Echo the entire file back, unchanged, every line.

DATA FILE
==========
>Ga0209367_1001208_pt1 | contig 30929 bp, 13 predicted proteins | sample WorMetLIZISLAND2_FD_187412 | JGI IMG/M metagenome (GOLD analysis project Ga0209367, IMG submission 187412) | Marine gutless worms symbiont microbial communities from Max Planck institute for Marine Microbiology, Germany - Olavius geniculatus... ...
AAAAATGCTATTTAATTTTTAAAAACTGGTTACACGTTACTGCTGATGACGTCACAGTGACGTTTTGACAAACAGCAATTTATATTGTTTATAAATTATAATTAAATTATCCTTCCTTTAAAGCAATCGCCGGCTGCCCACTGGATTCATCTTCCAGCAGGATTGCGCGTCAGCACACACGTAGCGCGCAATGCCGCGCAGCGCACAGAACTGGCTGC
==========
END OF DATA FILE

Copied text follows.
>Ga0209367_1001208_pt1 | contig 30929 bp, 13 predicted proteins | sample WorMetLIZISLAND2_FD_187412 | JGI IMG/M metagenome (GOLD analysis project Ga0209367, IMG submission 187412) | Marine gutless worms symbiont microbial communities from Max Planck institute for Marine Microbiology, Germany - Olavius geniculatus... ...
AAAAATGCTATTTAATTTTTAAAAACTGGTTACACGTTACTGCTGATGACGTCACAGTGACGTTTTGACAAACAGCAATTTATATTGTTTATAAATTATAATTAAATTATCCTTCCTTTAAAGCAATCGCCGGCTGCCCACTGGATTCATCTTCCAGCAGGATTGCGCGTCAGCACACACGTAGCGCGCAATGCCGCGCAGCGCACAGAACTGGCTGC